In article <email@example.com>,
> In article <firstname.lastname@example.org>,
> email@example.com says:
>> It appears the problem is solved.
>> I looked at Linksys's datasheet for the RT31P2 router and found you
>> could vary the ring voltage and frequency (60 to 90 vrms at 10 to 40Hz).
>> But Vonage locks that on the router.
>> Finally got a former switch tech when I called support who understood
>> what I was telling him in that the router is supposed to support 5REN on
>> the jack on the router.
>> I told him to crank the voltage to 90 vrms and sure enough -- the
>> Trimline, Princess and Celebrity all ring when they're plugged in
>> He mentioned 90 vrms stressing the unit. I told him that if the unit
>> was stressed by 90 vrms which is telecom industry standard for ring
>> voltage, and further that the specs for the unit indicate it is
>> capable of, then the problem lay with their choice of router not the
>> So all is functional now. All I have left to do is the dial pulse to
>> DTMF converter so my Imperial and 302 can connect and I'll be all set.
>> [TELECOM Digest Editor's Note: I assume the tech had to unlock your
>> TA at his end while you were speaking and make that change to 90 vms.
>> And as far as their choice of router goes, I am not hearing very
>> good things about the Linksys device. I do not know what Vonage was
>> hung about with the Motorola TA; it has mostly worked fine for me,
>> although a couple people with super sensitive ears still complain to
>> me that I 'drop out' on occassion when talking to them. I just tell
>> them to put new batteries in their hearing aids. PAT]
> The unit appears to be working well now. I have noted some peculiarities
> I found either dialing 1+NPA+NXX+XXXX completes calls in < 2 seconds
> while dialing NXX-XXXX takes 5 to 6 seconds -- they're waiting to time
> out in that case.
> I also note that in some instances ringback will continue even
> though supervision has started.
> Click to Dial works great. I just wish it would save phone numbers but
> it doesn't appear to be doing so.
> Overall the receive audio quality is mostly superb (I do notice a
> slight background noise that reminds me of the old microwave
> transmissions systems for LD calls.) and outgoing audio reminds most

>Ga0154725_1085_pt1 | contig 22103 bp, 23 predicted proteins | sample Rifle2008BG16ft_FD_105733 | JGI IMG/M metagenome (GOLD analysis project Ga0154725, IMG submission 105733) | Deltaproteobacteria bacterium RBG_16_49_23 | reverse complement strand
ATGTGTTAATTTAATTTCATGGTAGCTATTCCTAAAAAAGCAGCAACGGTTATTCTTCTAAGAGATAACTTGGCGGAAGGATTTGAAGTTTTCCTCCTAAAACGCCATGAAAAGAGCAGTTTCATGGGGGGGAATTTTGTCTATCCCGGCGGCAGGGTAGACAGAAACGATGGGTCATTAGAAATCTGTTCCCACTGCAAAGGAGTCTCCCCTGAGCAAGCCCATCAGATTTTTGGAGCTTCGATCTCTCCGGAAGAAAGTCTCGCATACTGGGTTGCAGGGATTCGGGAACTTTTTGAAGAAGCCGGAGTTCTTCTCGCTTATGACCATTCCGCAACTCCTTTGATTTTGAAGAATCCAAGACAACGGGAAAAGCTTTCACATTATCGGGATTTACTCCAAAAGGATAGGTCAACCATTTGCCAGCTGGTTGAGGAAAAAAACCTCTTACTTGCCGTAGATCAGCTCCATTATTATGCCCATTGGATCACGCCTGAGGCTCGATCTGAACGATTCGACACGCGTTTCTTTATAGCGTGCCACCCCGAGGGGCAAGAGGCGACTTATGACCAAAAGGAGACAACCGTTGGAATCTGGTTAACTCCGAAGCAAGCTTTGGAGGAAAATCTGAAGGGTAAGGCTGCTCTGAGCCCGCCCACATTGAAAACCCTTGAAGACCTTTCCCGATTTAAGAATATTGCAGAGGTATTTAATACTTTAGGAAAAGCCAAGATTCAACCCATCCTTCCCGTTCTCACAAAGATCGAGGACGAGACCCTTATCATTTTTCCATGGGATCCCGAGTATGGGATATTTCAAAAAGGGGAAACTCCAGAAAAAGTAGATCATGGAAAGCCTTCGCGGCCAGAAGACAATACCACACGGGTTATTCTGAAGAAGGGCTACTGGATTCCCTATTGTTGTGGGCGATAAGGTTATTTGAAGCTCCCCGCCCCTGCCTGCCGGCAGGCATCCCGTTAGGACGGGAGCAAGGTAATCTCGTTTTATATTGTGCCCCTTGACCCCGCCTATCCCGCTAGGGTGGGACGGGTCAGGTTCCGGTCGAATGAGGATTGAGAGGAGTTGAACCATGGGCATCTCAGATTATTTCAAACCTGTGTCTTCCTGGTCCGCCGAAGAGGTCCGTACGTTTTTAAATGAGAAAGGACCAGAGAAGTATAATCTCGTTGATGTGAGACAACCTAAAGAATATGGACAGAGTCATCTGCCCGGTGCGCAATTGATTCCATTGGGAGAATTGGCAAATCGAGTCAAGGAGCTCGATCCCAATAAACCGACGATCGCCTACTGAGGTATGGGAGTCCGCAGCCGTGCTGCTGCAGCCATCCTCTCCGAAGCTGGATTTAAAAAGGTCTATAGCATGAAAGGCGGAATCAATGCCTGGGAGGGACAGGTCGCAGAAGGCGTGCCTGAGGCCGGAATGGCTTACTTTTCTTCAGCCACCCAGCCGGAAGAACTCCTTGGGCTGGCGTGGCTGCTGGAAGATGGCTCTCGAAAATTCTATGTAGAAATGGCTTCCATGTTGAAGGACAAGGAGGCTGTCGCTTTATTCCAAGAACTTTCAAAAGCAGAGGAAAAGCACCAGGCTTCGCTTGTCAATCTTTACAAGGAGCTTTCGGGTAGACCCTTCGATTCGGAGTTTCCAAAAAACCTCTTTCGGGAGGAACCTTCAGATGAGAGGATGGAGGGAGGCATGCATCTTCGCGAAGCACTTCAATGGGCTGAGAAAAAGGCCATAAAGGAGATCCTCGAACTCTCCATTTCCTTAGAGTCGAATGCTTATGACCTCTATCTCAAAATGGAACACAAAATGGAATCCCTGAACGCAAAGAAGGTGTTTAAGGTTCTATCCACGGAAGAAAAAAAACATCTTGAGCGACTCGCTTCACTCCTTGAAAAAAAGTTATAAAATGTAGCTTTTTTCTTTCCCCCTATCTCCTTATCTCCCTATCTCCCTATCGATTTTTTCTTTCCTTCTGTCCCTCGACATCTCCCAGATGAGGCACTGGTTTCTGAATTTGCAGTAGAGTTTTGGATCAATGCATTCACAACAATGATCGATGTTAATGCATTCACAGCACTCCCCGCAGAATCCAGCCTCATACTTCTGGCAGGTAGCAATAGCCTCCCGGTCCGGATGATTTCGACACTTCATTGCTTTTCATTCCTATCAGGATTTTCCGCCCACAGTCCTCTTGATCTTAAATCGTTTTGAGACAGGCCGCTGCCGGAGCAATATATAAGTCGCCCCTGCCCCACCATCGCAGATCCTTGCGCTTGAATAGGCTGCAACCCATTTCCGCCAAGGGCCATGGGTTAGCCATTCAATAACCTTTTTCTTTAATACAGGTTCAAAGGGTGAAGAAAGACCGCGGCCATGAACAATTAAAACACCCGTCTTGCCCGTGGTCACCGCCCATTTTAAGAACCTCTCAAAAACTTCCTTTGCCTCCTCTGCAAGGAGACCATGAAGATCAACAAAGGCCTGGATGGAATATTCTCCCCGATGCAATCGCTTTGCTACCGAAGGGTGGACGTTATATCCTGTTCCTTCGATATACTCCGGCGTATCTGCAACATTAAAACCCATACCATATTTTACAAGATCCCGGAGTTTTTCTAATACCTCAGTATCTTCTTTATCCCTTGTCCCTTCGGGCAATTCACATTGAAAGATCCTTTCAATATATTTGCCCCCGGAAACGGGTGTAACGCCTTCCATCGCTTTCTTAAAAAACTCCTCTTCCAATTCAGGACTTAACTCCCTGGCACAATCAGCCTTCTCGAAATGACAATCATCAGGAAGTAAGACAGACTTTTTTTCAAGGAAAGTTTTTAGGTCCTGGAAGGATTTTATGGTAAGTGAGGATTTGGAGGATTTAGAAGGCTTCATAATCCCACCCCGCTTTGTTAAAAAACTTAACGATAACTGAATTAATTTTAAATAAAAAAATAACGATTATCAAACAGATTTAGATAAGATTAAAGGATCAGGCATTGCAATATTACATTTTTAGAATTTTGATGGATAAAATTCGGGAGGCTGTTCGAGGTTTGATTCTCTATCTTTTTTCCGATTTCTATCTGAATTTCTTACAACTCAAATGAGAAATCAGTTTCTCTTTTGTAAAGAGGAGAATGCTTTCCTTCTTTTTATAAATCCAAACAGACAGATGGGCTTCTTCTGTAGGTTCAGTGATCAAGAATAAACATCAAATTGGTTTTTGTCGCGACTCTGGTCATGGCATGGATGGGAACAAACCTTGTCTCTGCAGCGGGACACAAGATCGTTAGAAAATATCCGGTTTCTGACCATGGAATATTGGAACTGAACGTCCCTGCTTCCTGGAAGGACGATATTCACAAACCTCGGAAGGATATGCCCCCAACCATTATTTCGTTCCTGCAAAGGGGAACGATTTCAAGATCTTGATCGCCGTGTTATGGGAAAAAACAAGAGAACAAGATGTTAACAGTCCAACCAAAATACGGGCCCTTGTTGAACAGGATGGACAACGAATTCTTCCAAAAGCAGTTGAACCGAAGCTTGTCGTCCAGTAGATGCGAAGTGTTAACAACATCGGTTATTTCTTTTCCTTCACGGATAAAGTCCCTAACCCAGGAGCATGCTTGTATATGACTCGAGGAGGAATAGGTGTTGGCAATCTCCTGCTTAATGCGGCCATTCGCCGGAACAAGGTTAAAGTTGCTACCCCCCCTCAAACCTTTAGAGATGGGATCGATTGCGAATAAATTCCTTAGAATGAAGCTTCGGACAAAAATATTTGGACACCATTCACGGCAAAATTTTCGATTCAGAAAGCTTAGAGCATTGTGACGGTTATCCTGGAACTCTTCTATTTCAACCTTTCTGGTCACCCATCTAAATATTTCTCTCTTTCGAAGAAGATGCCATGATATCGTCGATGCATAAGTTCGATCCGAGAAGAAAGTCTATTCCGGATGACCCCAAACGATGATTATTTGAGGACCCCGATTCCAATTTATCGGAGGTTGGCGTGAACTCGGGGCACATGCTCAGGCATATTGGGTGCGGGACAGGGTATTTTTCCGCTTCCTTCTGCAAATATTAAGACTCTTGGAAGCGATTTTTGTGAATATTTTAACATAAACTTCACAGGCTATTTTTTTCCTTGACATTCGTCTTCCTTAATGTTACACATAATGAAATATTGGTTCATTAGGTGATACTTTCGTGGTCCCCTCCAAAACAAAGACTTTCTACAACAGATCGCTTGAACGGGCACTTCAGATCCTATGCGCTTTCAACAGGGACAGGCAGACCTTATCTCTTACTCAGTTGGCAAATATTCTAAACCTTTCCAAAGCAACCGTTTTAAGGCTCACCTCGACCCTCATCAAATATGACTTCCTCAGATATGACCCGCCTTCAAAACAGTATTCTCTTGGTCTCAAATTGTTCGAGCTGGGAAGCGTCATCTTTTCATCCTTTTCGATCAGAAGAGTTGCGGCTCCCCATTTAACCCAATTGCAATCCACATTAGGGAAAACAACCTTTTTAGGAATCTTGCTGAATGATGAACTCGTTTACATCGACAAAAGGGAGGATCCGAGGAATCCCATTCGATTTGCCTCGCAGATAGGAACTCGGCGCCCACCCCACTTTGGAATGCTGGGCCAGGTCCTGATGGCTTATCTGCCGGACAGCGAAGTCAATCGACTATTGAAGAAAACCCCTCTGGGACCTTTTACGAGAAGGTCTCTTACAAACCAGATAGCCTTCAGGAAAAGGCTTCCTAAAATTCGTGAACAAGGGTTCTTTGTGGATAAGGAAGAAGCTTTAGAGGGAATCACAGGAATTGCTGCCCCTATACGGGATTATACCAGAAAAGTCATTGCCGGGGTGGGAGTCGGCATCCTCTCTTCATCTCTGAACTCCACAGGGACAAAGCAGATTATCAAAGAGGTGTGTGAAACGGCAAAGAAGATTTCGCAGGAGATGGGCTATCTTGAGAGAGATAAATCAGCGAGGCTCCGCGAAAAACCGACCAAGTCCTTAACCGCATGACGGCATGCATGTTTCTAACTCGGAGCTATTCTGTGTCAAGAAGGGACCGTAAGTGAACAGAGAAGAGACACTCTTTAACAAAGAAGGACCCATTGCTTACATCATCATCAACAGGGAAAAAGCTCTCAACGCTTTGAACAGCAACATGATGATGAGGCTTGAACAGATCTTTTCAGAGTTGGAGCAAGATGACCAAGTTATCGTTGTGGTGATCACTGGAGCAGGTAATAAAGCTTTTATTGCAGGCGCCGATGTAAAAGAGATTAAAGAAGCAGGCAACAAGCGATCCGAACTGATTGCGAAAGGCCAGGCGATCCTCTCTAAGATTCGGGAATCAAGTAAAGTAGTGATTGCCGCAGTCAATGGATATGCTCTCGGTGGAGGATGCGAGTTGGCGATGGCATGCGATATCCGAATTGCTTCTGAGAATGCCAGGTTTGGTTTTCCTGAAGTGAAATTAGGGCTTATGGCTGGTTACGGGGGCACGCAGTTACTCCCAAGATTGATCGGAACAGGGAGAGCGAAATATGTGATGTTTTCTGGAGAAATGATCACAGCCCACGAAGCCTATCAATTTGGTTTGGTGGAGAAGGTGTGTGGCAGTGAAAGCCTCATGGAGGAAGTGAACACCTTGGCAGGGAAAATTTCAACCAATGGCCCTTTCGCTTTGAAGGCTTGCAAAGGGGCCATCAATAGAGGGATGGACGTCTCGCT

> people of a cell phone less the gaps. I can live with that.
> [TELECOM Digest Editor's Note: On your Vonage seven digit dialing try
> adding a carriage return ('#') at the end of your dialing string to
> speed things up somewhat. In other words, NXX-XXXX# should work a bit
> faster. PAT]
Ah yes, I should have mentioned that I tried the terminator also. That
also gives a < 2 second connection time.
It's funny how spoiled you get by the incumbent carrier though. Punch a
7 digit number with no terminator and the call connects immediately.
Probably because they've got all sorts of ARS and routing tables set
up to handle it. Kind of hard to do on a little Linksys router.
I do know how Vonage put its network of sorts together though. They're
just using excess capacity on all these IP aware switches throughout
the country. For example, mine appears to route through Paetec's
switch in Providence.
That is probably what upsets the ILEC's the most -- that someone else
figured out how to use excess CLEC capacity to their own benefit.
[TELECOM Digest Editor's Note: I think the difference is the telco
says the default condition is seven digits, with eleven now and then
providing the first digit is '1', or occassionally three digits of
the form N11. Vonage on the other hand says the rule is eleven digits
always beginning with '1' and occassional exceptions being seven
digits. Note how with telco you can do '0#' (zero pound) and cut
through to an operator immediatly. Ever since telco started allowing
things like 011+, and 01+ they have to time out the operator as
well. Just a straight and solo '0' lets you sit there for six or seven
seconds before it times out also as a result. A terminator or carriage
return (#) always tells telco (and usually Vonage) 'that is all you
are going to get, so act on it'. PAT]